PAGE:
South China Sea on a Boil
Nationalist Pressure Rises in China

Amidst all the news since the Hague ruling against Beijing’s South China Sea claims, one thing has been notably absent: a forceful response from China. Sure, the usual spokesmen gave the expected condemnations. But China has, so far, not announced any major construction projects in the Spratlys or nearly crashed into American fighters. Instead, Beijing seems to be taking a quieter tack: using its diplomatic influence to keep ASEAN at bay and offering direct talks to Manila.

This approach, Reuters reports, isn’t satisfying many of China’s hawks:

“The People’s Liberation Army is ready,” one source with ties to the military told Reuters.

“We should go in and give them a bloody nose like Deng Xiaoping did to Vietnam in 1979,” the source said, referring to China’s brief invasion of Vietnam to punish Hanoi for forcing Beijing’s ally the Khmer Rouge from power in Cambodia.

The sources requested anonymity because they were not authorized to speak to the media.

President Xi Jinping has assiduously courted and thoroughly cemented his leadership over the PLA and faces no serious challenges to his command.

While he is overseeing sweeping military reforms to improve the PLA’s ability to win wars, he has said China needs a stable external environment as it deals with its own development issues, including a slowing economy. And few people expect any significant move ahead of Xi’s hosting of a G20 summit in September.

But the hardened response to The Hague ruling from some elements of the military increases the risk that any provocative or inadvertent incidents in the South China Sea could escalate into a more serious clash.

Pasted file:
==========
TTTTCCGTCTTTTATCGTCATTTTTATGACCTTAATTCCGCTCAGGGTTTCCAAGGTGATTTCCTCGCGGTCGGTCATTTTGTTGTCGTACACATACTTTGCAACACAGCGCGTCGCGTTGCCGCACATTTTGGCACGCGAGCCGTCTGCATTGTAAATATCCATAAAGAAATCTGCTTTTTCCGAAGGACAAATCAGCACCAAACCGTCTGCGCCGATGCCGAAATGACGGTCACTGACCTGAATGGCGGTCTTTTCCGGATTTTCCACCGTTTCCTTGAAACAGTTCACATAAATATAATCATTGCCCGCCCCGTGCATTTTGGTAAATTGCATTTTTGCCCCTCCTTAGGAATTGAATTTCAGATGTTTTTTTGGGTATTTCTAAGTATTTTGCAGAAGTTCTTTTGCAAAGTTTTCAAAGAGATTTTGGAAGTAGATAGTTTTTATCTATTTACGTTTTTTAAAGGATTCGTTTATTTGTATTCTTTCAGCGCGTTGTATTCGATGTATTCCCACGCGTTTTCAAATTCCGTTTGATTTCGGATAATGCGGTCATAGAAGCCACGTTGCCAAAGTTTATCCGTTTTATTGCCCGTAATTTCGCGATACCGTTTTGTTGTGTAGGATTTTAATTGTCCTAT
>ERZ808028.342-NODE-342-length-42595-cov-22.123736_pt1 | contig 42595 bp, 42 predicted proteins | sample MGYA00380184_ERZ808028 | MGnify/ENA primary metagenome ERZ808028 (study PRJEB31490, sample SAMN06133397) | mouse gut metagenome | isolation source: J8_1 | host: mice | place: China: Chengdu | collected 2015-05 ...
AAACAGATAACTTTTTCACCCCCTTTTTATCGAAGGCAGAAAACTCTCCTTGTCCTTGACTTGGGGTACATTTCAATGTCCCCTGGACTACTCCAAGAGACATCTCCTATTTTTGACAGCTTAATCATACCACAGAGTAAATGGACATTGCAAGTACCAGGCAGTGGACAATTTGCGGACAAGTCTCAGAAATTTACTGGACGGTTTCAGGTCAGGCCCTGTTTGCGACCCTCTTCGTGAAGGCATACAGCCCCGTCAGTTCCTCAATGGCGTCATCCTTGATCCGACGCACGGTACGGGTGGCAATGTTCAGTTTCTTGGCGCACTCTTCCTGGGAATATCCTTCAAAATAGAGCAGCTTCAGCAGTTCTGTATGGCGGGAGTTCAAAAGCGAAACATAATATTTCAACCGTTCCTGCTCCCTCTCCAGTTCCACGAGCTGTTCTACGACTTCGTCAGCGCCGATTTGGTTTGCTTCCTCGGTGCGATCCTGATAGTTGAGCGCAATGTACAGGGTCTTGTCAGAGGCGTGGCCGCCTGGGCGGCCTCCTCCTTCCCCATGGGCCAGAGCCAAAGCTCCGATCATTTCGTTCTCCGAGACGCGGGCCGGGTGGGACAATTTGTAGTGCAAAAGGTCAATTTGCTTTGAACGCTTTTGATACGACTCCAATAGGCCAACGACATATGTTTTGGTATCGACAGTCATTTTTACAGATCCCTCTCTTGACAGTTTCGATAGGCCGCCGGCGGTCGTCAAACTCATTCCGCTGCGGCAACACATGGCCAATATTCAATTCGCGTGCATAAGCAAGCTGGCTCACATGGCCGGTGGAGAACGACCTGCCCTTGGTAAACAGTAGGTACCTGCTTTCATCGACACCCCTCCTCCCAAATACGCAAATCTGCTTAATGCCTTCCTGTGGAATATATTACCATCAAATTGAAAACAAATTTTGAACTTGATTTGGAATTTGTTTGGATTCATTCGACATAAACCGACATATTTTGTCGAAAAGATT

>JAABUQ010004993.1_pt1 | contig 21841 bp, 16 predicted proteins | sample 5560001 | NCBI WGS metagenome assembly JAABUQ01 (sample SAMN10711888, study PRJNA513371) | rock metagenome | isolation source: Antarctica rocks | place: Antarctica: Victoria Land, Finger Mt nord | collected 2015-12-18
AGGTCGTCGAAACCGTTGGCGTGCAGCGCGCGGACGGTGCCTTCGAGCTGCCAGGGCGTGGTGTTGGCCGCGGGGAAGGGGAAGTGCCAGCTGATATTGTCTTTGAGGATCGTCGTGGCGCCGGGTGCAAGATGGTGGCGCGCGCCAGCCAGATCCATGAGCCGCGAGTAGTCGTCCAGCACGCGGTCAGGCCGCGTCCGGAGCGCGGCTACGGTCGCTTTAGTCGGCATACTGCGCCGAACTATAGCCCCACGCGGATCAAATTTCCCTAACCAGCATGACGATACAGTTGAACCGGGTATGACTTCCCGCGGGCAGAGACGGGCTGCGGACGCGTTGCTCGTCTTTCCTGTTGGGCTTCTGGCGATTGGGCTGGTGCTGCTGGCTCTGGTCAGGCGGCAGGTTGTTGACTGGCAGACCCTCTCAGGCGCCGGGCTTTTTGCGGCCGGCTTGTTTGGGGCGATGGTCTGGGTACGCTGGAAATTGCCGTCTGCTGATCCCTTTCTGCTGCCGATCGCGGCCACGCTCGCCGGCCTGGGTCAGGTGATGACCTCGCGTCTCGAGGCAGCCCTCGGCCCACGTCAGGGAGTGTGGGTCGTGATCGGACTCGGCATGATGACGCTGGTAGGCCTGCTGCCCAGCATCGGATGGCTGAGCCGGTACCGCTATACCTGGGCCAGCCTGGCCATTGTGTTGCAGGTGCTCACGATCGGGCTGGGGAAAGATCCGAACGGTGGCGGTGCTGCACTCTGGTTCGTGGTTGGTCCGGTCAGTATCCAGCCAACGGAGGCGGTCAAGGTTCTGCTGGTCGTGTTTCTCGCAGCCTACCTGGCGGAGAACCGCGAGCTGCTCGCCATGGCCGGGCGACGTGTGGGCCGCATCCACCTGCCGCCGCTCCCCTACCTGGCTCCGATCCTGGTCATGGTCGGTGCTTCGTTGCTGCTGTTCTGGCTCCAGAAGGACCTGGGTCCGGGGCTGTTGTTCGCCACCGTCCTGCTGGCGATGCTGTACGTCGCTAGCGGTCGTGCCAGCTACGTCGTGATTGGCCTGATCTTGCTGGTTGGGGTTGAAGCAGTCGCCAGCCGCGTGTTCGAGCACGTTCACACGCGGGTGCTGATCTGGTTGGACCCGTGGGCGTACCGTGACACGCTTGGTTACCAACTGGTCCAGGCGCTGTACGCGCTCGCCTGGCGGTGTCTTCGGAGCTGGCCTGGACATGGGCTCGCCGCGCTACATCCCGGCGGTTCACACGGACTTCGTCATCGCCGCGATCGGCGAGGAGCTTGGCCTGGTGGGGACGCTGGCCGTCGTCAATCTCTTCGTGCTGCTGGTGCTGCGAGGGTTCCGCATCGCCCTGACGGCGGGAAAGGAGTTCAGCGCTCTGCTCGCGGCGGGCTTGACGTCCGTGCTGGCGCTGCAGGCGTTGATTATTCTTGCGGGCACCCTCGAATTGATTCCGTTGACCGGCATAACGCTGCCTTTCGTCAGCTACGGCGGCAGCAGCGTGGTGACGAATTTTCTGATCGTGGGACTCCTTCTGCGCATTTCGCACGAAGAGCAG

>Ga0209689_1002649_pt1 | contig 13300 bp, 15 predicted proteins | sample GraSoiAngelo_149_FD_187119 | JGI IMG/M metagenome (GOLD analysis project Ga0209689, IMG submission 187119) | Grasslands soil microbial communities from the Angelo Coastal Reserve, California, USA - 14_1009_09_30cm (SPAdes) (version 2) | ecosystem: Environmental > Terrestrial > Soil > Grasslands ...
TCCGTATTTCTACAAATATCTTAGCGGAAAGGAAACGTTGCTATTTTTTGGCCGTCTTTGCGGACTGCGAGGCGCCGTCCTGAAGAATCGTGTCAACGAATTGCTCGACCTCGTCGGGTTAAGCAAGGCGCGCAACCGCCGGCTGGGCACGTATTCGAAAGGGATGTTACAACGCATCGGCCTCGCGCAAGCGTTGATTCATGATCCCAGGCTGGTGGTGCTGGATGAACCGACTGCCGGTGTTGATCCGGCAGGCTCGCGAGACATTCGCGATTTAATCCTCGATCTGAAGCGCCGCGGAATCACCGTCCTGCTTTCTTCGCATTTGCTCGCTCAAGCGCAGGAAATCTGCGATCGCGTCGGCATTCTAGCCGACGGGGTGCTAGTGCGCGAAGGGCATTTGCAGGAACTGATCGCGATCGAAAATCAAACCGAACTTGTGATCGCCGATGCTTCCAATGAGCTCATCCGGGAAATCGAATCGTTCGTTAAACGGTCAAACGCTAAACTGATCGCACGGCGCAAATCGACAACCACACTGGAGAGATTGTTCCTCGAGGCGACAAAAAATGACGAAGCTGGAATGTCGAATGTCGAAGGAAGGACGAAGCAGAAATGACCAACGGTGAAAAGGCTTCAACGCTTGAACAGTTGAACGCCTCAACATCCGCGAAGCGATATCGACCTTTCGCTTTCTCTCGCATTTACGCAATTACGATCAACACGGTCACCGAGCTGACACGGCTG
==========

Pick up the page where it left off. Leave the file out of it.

Elsewhere, the article quotes a “senior Beijing-based diplomat” who says of the Chinese, “They’re on the back foot. They’re very worried by the international reaction.”

For now, it appears that cooler heads are prevailing, with both military and civilian officials acutely aware that their navy lacks the capabilities to go head-to-head with Washington. Nonetheless, the pressure is building and even with the status quo, there’s room for miscalculation.

President Xi and his predecessors have stoked nationalist fires for years, and it’s not going to be easy for him to back down or sit put for long. Chinese citizens have repeatedly been told by their leaders that the U.S. and others are trying to keep China away from its sovereign territory. So although it’s good that Xi is being cautious, it’s an open question as to how long it will be before Xi feels like he has to do something to placate the forces he has whipped up. Has the storm been avoided, or is this merely the calm before it is to begin in earnest?

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